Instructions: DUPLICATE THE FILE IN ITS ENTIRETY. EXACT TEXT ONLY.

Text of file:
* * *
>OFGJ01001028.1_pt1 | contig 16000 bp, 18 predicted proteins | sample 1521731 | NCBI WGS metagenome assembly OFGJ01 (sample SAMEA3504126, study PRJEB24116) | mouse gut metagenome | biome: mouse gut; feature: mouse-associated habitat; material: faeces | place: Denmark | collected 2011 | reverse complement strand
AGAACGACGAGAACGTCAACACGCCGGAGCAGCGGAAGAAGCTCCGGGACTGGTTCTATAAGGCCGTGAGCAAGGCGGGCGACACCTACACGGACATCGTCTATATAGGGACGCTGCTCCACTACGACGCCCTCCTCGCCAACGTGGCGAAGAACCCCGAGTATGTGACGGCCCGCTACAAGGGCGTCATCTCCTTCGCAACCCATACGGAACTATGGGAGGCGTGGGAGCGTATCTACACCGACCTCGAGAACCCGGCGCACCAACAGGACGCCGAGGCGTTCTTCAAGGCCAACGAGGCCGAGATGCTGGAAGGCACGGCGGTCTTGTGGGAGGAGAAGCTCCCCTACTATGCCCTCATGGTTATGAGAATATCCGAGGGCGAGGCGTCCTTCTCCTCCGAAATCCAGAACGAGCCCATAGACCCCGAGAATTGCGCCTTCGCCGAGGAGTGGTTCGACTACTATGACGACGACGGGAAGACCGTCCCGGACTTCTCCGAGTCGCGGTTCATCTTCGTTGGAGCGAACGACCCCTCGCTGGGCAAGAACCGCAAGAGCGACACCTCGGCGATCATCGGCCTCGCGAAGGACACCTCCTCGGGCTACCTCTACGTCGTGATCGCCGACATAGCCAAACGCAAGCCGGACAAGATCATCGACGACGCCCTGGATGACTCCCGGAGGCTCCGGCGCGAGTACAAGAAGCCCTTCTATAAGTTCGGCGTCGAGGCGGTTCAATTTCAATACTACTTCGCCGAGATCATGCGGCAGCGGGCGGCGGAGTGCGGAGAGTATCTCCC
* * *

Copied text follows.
>OFGJ01001028.1_pt1 | contig 16000 bp, 18 predicted proteins | sample 1521731 | NCBI WGS metagenome assembly OFGJ01 (sample SAMEA3504126, study PRJEB24116) | mouse gut metagenome | biome: mouse gut; feature: mouse-associated habitat; material: faeces | place: Denmark | collected 2011 | reverse complement strand
AGAACGACGAGAACGTCAACACGCCGGAGCAGCGGAAGAAGCTCCGGGACTGGTTCTATAAGGCCGTGAGCAAGGCGGGCGACACCTACACGGACATCGTCTATATAGGGACGCTGCTCCACTACGACGCCCTCCTCGCCAACGTGGCGAAGAACCCCGAGTATGTGACGGCCCGCTACAAGGGCGTCATCTCCTTCGCAACCCATACGGAACTATGGGAGGCGTGGGAGCGTATCTACACCGACCTCGAGAACCCGGCGCACCAACAGGACGCCGAGGCGTTCTTCAAGGCCAACGAGGCCGAGATGCTGGAAGGCACGGCGGTCTTGTGGGAGGAGAAGCTCCCCTACTATGCCCTCATGGTTATGAGAATATCCGAGGGCGAGGCGTCCTTCTCCTCCGAAATCCAGAACGAGCCCATAGACCCCGAGAATTGCGCCTTCGCCGAGGAGTGGTTCGACTACTATGACGACGACGGGAAGACCGTCCCGGACTTCTCCGAGTCGCGGTTCATCTTCGTTGGAGCGAACGACCCCTCGCTGGGCAAGAACCGCAAGAGCGACACCTCGGCGATCATCGGCCTCGCGAAGGACACCTCCTCGGGCTACCTCTACGTCGTGATCGCCGACATAGCCAAACGCAAGCCGGACAAGATCATCGACGACGCCCTGGATGACTCCCGGAGGCTCCGGCGCGAGTACAAGAAGCCCTTCTATAAGTTCGGCGTCGAGGCGGTTCAATTTCAATACTACTTCGCCGAGATCATGCGGCAGCGGGCGGCGGAGTGCGGAGAGTATCTCCC